"Afghanistan was a small-landlocked, medieval-like country, with bastions of ruling families. It was 40 years behind America."
Arriving in Kabul, the couple were greeted by numerous relatives.
An airport official demanded she hand over her American passport, but she refused.
But assured it was a formality, she relinquished it.
"I was rendered the property of an extended Afghan family," she said. "I was totally naive - I thought we would meet his family, travel through Turkey or the Middle East and come back to America.
"I thought it would be a grand adventure and I would remain safe.
"My husband thought he and I could work together in the film industry in Afghanistan, but he was a dreamer.
"I took one look at the Islamic gender apartheid there and wanted to get out. The country was illiterate."
On arrival, Phyllis was taken to her father-in-law's compound - where the patriarch, his three wives, 21 children, two grandchildren, at least one son-in-law, one daughter-in-law and an unknown number of servants and relatives lived in a number of luxury two-story European-style houses, with patios, indoor gardens and verandas.
But she described it as a "prison" and a "harem".
Phyllis was targeted by her mother-in-law, who she said was cruel and crazy.
Hardly seeing her husband, she also caught hepatitis and dysentery.
Phyllis tried three times to go to the American embassy, hoping her country would protect her and help her get home.
But without a US passport, she no longer had any rights as an American.
"My father-in-law visited me and said he knew of my attempts to leave, which he eventually helped me with," Phyllis explained.
"Maybe he didn't want a dead American on his hands and was glad to get rid of me."
Given an Afghan passport, she flew home to New York, via Tashkent, Cairo, Moscow and Copenhagen.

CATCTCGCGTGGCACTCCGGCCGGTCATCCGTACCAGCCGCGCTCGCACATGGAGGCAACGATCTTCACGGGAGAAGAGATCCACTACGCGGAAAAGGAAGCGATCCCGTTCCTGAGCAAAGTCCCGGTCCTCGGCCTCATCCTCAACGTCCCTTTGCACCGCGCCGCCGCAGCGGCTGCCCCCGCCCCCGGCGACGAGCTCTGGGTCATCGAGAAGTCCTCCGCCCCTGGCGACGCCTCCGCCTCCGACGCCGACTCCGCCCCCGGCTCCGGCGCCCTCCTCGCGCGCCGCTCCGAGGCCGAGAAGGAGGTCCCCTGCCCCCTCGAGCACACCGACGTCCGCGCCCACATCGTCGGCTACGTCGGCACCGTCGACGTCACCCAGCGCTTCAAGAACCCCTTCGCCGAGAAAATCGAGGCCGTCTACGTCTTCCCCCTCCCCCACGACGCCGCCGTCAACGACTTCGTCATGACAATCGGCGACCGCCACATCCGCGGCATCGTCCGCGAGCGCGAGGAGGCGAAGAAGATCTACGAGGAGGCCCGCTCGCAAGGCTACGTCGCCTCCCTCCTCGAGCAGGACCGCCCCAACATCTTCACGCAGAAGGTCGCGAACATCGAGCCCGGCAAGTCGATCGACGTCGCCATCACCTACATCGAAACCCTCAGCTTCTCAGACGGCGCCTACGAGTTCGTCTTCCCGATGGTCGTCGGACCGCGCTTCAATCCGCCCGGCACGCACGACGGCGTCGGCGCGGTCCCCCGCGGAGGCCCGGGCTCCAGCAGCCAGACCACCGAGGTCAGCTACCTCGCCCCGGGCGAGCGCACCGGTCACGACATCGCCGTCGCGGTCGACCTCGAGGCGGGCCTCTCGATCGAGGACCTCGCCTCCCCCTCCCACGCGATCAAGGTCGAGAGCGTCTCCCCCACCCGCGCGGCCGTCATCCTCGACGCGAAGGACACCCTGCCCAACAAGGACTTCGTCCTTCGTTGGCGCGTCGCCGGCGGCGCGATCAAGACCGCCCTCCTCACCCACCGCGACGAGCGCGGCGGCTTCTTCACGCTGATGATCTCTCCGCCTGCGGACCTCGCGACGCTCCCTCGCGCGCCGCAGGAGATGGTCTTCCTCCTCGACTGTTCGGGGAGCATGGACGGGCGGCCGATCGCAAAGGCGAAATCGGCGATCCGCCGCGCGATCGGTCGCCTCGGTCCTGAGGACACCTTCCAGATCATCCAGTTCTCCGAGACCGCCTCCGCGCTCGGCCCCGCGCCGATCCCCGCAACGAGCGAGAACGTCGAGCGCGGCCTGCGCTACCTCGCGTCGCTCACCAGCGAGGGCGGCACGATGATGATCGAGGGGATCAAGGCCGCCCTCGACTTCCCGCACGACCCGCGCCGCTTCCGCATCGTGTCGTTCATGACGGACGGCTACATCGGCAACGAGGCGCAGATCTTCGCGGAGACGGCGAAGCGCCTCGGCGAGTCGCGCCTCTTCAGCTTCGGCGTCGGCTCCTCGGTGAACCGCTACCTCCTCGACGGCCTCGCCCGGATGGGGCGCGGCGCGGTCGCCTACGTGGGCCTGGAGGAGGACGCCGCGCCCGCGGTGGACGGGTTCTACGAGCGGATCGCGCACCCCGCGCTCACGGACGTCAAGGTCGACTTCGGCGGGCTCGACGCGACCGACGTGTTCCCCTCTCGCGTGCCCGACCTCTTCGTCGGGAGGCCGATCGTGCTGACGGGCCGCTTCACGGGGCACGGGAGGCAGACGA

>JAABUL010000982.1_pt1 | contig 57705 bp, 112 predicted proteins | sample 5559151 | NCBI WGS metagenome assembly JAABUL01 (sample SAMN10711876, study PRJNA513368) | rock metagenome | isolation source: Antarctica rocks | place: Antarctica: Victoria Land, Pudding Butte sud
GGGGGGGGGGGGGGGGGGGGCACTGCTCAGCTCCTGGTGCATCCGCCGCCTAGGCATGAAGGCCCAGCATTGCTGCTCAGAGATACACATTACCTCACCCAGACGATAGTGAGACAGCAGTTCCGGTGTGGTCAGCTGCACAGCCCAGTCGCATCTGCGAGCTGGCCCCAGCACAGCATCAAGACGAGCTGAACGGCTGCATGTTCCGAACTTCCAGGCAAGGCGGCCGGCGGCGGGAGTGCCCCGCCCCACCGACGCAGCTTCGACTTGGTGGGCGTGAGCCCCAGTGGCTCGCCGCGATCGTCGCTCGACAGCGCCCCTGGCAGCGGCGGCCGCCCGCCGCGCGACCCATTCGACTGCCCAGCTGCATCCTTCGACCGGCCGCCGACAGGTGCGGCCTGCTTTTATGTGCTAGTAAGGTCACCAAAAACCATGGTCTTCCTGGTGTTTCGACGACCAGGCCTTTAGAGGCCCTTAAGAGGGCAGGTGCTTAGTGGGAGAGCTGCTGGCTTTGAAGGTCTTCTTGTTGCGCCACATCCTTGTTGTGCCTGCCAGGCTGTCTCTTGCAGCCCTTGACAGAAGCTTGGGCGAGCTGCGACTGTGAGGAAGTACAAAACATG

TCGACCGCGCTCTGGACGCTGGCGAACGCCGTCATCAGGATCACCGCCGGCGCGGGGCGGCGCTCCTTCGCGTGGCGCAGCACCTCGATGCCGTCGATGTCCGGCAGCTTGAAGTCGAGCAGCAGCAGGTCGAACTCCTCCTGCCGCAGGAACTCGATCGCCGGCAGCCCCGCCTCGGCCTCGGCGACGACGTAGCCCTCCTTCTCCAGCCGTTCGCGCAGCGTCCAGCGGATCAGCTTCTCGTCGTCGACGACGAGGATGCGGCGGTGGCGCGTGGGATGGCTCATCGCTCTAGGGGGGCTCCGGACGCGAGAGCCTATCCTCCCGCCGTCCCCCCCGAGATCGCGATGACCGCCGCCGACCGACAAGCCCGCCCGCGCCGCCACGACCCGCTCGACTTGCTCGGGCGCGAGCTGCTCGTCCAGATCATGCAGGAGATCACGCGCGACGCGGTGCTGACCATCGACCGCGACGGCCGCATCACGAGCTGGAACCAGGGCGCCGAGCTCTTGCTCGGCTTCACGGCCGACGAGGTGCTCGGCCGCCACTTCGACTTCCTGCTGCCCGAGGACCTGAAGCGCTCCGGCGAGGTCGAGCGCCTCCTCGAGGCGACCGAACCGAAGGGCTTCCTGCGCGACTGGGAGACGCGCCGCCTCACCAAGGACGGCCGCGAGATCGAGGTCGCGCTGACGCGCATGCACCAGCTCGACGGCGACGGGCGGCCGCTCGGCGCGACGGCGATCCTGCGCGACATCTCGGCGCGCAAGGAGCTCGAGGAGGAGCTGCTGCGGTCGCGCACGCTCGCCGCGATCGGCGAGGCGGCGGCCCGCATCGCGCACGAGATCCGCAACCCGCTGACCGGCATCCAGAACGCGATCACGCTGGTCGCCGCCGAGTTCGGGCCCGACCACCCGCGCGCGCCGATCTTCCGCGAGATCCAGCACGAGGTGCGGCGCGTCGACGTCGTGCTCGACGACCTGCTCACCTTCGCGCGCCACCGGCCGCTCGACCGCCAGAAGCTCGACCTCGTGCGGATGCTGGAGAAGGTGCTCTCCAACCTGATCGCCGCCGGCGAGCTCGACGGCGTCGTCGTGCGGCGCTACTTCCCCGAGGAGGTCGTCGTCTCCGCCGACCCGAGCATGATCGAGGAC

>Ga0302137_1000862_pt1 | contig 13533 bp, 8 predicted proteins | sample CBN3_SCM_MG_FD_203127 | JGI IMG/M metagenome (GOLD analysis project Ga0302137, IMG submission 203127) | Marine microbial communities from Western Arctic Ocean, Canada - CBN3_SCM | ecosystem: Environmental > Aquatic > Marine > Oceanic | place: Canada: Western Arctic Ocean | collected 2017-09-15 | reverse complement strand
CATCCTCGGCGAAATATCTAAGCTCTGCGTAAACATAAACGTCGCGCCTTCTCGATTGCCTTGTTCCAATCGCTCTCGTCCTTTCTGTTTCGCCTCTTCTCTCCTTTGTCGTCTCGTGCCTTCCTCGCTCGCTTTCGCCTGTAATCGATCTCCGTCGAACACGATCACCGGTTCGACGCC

"My parents picked me up at the airport - they were overjoyed and happy I was home," Phyllis recalled.
While in Afghanistan, she discovered that the country had sheltered Nazis after the Second World War and exploited them if they were scientists.
She also found out about Jewish Afghans who had lived in the city of Herat for 100 years.
Now an emerita professor of psychology and women's studies at the City University of New York, she has published thousands of articles and, most recently, studies about honour-related violence, including honour killings.
She has also testified for Muslim and ex-Muslim women who are seeking asylum or citizenship based on their belief that their families will honour-kill them.
Phyllis explained: "There are still many barbaric customs which are indigenous to that area of the world, such as polygamy, being stoned for adultery and female genital mutilation.
"Islam has a long history of imperialism, slavery and apartheid. The West struggled with slavery, but abolished it."
Abdul-Kareem left Afghanistan before the Soviet Union's invasion in 1979.
Phyllis, who has a son by an Israeli man, added: "I interviewed him for a magazine, but it made him angry.
"He was so bitter and said I didn't understand the politics of Afghanistan and the Soviet Union.
"I told him about the book, but I have no idea what he will make of it.
"I later became friends with his second wife and An American Bride in Kabul is dedicated to her.
"But the work I have done studying antisemitism, coupled with my support for Israel, mortifies her children.
"They saw my academic studies on honour killings and attacked me for it and questioned whether I was a racist."